Film producer Harvey Weinstein was sentenced Wednesday to 23 years in prison for a rape and sex assault case that ignited the #MeToo movement in the United States.
The sentence in Manhattan state court was less than the maximum 29 years requested by prosecutors, but could amount to an effective life sentence for the 67-year-old Weinstein, who has been in apparently frail health since being jailed following his conviction Feb. 24.
The prison term also was far higher than the five years his lawyers requested from Judge James Burke.
Hours after the sentence was imposed, the Los Angeles district attorney's office said it had begun the proceess of having Weinstein extradited to California so that he can face charges lodged in January that accused him of raping one woman and sexually assaulting a second woman over a two-day period in 2013.
Watching in the Manhattan courtroom as Weinstein was sentenced were all of the women who had testified against the once-feared Hollywood mogul. They were applauded as they exited the room.
"He has been using and abusing people his whole life," prosecutor Joan Illuzzi said after Weinstein was rolled into the courtroom in a wheelchair for the hearing.
Weinstein was convicted at trial of rape and committing a criminal sexual act more than two years after explosive news articles about his alleged serial sexual abuse of women.
Jurors found him guilty of committing a first-degree criminal sexual act by forcibly performing oral sex on production assistant Mimi Haleyi in 2006.
He also had been convicted of third-degree rape for attacking aspiring actress Jessica Mann in a Manhattan hotel room in 2013.
The producer of films including "Pulp Fiction," "Shakespeare in Love" and "Gangs of New York" was found not guilty of the most serious charges: two counts of predatory sexual assault for which he could have been sentenced to life in prison. He also was acquitted of first-degree rape.
"I really feel remorse for this situation, I feel it deeply in my heart," Weinstein told Burke on Wednesday.
"I'm trying to be a better person."
Weinstein gave long, rambling statement to Burke, saying his wives "knew nothing" about his extramarital affairs, complaining that he had not seen his children since the allegations against him were made in late 2017, and boasting of the charity fundraising he did on the heels of the 9/11 terror attacks and Superstorm Sandy.
"I had wonderful times with these people," he said, referring to the two women whose allegations led to his conviction.
"I think men are confused about these issues," Weinstein said. "I'm worried about this country, lots of men like myself are the latest examples."
Weinstein was sentenced to 20 years in prison for the attack on Haleyi and another three years, to be served consecutively, for the rape of Mann.
If he survives his prison sentence, he will have to serve five years of probation after his release.
Defense lawyers plan to appeal Weinstein's conviction.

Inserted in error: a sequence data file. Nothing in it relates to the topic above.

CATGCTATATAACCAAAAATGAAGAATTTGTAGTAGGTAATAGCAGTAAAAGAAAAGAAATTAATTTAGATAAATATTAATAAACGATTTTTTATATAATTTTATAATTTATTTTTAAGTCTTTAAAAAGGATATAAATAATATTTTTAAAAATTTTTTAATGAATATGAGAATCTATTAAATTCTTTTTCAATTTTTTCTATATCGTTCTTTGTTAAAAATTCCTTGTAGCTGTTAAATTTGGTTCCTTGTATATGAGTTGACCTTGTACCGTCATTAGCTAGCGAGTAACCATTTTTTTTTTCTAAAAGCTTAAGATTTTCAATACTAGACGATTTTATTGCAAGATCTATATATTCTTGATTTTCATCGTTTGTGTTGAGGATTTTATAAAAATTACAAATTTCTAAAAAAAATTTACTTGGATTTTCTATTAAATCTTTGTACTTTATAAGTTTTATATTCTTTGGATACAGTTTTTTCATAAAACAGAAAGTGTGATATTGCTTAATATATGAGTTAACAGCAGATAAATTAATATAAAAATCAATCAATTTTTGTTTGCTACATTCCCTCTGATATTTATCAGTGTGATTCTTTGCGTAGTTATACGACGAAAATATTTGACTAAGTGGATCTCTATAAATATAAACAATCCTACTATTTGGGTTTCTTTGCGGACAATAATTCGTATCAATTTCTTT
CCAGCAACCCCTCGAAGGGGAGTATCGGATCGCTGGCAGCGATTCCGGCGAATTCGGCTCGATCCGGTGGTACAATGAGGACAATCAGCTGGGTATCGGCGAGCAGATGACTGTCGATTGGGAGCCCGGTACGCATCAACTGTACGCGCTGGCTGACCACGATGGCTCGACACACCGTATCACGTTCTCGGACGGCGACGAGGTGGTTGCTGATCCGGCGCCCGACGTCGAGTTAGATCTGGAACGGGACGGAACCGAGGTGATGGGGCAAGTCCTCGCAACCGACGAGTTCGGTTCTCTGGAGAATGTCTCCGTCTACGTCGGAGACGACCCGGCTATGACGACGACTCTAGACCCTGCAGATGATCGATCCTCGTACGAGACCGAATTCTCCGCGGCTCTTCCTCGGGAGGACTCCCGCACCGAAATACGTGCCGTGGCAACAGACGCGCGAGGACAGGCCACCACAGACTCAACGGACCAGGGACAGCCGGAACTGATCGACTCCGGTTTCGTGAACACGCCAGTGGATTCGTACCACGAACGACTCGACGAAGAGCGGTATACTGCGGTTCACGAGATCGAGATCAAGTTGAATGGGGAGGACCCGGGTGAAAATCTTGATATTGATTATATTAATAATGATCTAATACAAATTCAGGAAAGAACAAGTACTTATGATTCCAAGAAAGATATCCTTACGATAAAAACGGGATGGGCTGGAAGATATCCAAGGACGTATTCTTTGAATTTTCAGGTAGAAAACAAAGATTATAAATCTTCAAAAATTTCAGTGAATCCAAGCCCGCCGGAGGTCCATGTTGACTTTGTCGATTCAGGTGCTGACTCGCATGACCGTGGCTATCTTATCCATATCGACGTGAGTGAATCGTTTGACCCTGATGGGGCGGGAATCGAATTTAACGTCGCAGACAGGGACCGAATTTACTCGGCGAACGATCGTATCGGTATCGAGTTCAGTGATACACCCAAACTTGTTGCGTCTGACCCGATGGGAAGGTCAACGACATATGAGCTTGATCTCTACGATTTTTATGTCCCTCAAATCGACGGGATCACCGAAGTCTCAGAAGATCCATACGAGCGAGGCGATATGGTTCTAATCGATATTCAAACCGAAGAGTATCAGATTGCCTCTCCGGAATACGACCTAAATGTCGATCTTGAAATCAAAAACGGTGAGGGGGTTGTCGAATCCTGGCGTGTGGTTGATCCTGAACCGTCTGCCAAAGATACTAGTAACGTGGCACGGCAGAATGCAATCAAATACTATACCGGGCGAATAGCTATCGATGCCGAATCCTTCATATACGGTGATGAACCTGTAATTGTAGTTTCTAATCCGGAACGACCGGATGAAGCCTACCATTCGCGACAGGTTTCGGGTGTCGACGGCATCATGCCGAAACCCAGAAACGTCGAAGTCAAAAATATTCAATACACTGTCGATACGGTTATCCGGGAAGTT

One of Weinstein's lawyers, Donna Rotunno, called the sentence "obscene," "obnoxious" and "cowardly."
Another defense lawyer, Arthur Aidala, said it was a "sad day for the New York City criminal justice system," but added, "I have tremendous confidence in the appeals court."
Haleyi and Mann gave statements in court before Weinstein was sentenced.
Mann accused Weinstein of using "his power over the powerless" and called the crime against her "a recurring nightmare."
"Sopranos" actress Annabella Sciorra had testified at the trial that she was raped by Weinstein in her apartment around 26 years ago.
Sciorra's allegations were not the subject of a separate charge against Weinstein. But her testimony, along with that of five other women, was permitted by the judge to allow prosecutors to show a pattern of conduct by Weinstein to prove that he was guilty of predatory sexual assault against Mann and Haley.
Scores of other women have accused Weinstein of sexually assaulting them or engaging in less severe forms of sexual misconduct. He has denied all such allegations.
Manhattan District Attorney Cyrus Vance Jr. said in a statement, "We thank the court for imposing a sentence that puts sexual predators and abusive partners in all segments of society on notice. We thank the survivors for their remarkable statements today and indescribable courage over the last two years."
"Harvey Weinstein deployed nothing less than an army of spies to keep them silent. But they refused to be silent, and they were heard," Vance said. "Their words took down a predator and put him behind bars, and gave hope to survivors of sexual violence all across the world."
The New Yorker, in a 2017 article by Ronan Farrow, detailed how Weinstein hired private investigators, including ex-Israeli Mossad agents "to track actresses and journalists" who were working to expose his sexual misconduct. Farrow's original expose about Weinstein played a major role in his downfall.
Weinstein has been in custody since his conviction.
He originally was taken to a medical jail unit at Bellevue Hospital in Manhattan but recently was shipped to the notorious Rikers Island jail complex.
He will serve his sentence in an upstate New York prison.
The Silence Breakers, a group of Weinstein's accusers, released a statement after the sentencing hearing.
"Harvey Weinstein's legacy will always be that he's a convicted rapist. He is going to jail – but no amount of jail time will repair the lives he ruined, the careers he destroyed, or the damage he has caused," the group said.
"The Silence Breaker community was founded on solidarity, support, and compassion. The New York trial has ended, but the Silence Breakers will persist in our crusade for cultural change, justice and to have our voices heard."